• Shaking the device does give you one or two steps (even rolling on the bed counts as a step!). But, then again, if you count the steps by yourself and compare it with FIT it won't be super accurate. An error margin is always present with all the devices which can't be avoided unless, maybe you use a specific device tied to your body part?! Jul 20, 2020 at 20:35

On some very recent phones like the Nexus 5 (released in late 2013 with Android 4.4 KitKat), there is a dedicated low-power CPU core that can serve as a pedometer. Since this core consumes very little power and can compute steps by itself without the need for the entire CPU or the GPS, overall battery use is reduced greatly. On the recent iPhones, there is a similar microcontroller called the M7 coprocessor in the iPhone 5s and the M8 in the iPhone 6.

More information here:





having a 3 year old HTC OneX I can say that THERE IS NO DEDICATED HARDWARE, Google Fit just uses standard sensors in a very clever way. I come from Runtastic Pedometer: there is a clear battery consume when in use, it would be impossible to keep it on all the time as it needs the full accelerometer power. On the other side, if you stand still and shake the phone Runtastic will count the shakes, while Google Fit apparently does nothing... Still it works perfectly when you actually walk or run. Magic.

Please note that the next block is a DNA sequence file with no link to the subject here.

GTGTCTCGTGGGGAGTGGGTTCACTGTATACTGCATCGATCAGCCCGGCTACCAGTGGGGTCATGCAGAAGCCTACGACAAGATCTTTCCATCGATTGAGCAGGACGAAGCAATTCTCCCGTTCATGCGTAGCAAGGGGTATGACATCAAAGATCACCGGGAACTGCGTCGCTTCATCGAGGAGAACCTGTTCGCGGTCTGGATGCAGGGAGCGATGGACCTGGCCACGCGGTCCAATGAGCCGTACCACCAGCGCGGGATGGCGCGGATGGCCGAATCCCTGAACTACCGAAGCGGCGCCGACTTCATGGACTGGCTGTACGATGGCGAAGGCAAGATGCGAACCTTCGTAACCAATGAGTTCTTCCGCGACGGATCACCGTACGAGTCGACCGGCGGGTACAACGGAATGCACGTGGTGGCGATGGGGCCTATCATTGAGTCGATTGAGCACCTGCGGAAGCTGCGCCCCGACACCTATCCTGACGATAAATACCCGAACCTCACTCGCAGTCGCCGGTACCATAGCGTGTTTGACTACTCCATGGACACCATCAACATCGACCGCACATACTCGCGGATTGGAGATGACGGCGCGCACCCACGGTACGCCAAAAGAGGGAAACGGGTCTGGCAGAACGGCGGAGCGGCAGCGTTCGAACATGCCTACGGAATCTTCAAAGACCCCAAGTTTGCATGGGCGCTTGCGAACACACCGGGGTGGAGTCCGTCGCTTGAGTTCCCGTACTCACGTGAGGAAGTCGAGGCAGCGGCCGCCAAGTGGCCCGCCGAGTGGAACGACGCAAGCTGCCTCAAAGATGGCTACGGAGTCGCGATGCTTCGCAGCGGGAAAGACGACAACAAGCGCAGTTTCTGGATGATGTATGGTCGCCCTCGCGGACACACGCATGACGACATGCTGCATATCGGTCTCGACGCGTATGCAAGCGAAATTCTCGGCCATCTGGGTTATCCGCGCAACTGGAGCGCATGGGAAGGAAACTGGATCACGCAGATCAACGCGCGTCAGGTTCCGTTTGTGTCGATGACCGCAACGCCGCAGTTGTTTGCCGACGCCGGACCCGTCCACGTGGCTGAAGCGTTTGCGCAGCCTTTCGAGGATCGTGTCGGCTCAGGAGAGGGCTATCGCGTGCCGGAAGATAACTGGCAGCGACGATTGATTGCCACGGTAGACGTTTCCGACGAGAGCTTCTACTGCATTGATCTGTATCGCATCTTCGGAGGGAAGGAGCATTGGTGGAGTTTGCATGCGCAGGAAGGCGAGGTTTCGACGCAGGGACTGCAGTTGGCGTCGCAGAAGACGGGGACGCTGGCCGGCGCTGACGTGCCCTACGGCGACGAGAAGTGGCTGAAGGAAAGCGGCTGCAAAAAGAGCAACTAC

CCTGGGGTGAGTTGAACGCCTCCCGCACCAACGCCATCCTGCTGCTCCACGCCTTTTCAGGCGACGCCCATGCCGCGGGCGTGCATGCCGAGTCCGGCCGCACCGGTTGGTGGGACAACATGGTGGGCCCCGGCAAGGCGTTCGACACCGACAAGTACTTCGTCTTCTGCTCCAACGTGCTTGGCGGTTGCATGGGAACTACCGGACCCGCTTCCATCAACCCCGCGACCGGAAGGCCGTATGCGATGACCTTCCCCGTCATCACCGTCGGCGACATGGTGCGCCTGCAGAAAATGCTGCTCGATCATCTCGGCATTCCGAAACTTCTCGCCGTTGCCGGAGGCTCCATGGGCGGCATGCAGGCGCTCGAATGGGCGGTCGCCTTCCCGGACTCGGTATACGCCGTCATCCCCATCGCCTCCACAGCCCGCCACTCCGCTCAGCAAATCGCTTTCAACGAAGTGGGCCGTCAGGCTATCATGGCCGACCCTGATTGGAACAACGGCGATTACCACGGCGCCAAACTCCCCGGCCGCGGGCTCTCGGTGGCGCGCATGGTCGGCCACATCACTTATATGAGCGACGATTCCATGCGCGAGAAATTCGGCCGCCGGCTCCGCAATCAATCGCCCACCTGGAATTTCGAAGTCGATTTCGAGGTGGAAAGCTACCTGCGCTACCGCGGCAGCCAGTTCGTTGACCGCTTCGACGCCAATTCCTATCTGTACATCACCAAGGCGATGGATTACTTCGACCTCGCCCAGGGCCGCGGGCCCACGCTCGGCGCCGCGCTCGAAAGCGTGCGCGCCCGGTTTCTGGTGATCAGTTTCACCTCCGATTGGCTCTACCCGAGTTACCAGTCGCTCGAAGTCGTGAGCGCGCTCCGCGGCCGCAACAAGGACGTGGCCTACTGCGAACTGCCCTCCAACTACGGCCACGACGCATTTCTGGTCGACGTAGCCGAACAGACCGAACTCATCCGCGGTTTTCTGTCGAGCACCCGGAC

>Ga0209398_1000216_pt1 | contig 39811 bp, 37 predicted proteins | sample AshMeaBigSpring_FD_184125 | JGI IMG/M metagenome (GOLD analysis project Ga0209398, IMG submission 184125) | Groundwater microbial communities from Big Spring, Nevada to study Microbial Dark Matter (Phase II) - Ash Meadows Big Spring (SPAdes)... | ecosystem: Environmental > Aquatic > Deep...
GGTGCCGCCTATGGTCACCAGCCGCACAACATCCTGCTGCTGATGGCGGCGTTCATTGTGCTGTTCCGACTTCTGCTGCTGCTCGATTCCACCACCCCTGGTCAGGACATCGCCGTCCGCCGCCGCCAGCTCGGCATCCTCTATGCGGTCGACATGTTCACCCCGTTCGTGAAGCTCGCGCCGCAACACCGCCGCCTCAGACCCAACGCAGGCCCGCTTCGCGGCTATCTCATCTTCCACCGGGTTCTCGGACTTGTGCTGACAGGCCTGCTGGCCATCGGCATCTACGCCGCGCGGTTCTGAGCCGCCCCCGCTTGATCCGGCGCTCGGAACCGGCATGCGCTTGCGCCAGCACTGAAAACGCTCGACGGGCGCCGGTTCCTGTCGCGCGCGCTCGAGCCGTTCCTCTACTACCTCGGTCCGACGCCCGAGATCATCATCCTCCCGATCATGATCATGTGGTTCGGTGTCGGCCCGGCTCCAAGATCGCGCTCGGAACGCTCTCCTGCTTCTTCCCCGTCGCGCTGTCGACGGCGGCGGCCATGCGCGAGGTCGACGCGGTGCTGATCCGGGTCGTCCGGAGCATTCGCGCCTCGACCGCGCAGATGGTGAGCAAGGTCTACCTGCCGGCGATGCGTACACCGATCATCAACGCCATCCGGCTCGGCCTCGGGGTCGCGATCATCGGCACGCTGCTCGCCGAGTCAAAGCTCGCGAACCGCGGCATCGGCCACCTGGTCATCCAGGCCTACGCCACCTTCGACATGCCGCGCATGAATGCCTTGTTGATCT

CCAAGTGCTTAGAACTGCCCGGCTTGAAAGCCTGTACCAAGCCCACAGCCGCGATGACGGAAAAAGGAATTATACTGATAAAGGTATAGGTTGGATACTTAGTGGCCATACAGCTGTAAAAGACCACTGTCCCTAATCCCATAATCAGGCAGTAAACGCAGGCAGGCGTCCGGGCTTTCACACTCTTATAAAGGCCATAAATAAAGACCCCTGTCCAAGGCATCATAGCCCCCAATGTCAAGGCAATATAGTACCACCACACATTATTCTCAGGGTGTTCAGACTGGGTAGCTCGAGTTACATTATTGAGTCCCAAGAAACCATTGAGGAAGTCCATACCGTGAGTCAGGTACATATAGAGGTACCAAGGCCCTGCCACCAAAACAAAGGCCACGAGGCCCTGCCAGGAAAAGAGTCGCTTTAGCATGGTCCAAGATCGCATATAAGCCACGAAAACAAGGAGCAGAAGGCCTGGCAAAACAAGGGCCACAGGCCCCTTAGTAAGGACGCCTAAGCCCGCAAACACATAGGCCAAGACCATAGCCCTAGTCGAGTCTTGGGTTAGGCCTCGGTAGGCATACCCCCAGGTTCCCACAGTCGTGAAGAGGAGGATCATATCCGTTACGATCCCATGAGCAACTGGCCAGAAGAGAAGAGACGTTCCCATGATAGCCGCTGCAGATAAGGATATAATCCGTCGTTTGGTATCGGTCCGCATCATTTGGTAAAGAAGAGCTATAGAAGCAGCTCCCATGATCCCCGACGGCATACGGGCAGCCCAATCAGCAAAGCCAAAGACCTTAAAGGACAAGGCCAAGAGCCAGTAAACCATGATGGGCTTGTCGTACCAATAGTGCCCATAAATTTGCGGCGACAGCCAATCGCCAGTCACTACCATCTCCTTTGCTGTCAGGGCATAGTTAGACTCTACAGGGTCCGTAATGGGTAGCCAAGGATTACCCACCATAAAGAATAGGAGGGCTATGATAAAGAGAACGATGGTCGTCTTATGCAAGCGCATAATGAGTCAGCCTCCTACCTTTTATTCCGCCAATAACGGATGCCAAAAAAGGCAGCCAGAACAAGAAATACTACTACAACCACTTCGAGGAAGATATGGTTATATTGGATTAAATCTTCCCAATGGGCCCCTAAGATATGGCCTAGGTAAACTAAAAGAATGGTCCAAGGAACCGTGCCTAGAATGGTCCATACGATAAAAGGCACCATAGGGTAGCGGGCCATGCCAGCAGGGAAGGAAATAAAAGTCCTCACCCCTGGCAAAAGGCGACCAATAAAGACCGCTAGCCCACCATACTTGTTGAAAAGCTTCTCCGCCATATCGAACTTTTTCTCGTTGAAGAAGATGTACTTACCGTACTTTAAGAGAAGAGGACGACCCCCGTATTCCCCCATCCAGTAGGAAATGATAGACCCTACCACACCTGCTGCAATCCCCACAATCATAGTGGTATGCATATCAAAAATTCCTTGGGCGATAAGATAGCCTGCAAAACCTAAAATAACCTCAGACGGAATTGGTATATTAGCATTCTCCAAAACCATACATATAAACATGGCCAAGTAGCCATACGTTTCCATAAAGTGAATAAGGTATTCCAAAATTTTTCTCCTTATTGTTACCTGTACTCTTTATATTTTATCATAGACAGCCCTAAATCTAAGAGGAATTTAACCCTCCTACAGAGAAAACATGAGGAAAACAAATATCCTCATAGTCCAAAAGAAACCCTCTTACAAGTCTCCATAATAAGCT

Google fit try to learn use pedo step pattern and try to create its own personal walking patterns and its clusters. This eliminates the need of having huge mathematics calculations on receiving sensor data every time. This makes Google fit more power efficient compared other software pedo apps. Having said that, there is compromise on accuracy factors here. Between power-accuracy trade off, google seems to be more aligned towards power factor here.

At this moment the most power efficient detection happens Samsung flagship & its other high end models. Thanks to Samsung's dedicated hardware chip! No matter how power efficient your software pedo algorithm be but its hard to beat dedicated hardware unit advantage. I also heard about Google's bringing dedicated hardware unit for Ped upcoming nexus devices.


It would seem like the solution would be device dependent, with devices where a co-motion processor or "wimpier" core is available for low power operations, that it would default to this once the buffer is full or similar condition. With devices where a low-power core is not available, it seems like waking the device could trigger a JIT operation that would/should finish by the time the app is called.


While the Nexus 5 does have a dedicated "low-power" pedometer built in. It isn't as "low power" as you might think.

My Nexus 5 battery life was decreased by about 25% when I had Google Fit Activity Detection switched on.

Also, the pedometer doesn't show up in the battery usage stats. Presumably, because it is a hardware thing.


I don't know for the other phones out there, but Google Fit was really draining my battery life on my Nexus 5. Disabling it definitely improved my battery life.